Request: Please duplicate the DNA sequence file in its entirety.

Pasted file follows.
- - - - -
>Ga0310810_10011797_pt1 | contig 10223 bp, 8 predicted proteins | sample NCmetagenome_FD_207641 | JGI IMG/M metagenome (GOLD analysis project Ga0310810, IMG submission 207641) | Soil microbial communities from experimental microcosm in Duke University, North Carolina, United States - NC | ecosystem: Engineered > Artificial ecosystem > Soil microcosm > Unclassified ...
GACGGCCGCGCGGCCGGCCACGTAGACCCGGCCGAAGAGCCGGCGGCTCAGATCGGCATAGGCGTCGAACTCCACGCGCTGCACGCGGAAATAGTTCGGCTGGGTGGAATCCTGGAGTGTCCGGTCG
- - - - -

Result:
>Ga0310810_10011797_pt1 | contig 10223 bp, 8 predicted proteins | sample NCmetagenome_FD_207641 | JGI IMG/M metagenome (GOLD analysis project Ga0310810, IMG submission 207641) | Soil microbial communities from experimental microcosm in Duke University, North Carolina, United States - NC | ecosystem: Engineered > Artificial ecosystem > Soil microcosm > Unclassified ...
GACGGCCGCGCGGCCGGCCACGTAGACCCGGCCGAAGAGCCGGCGGCTCAGATCGGCATAGGCGTCGAACTCCACGCGCTGCACGCGGAAATAGTTCGGCTGGGTGGAATCCTGGAGTGTCCGGTCG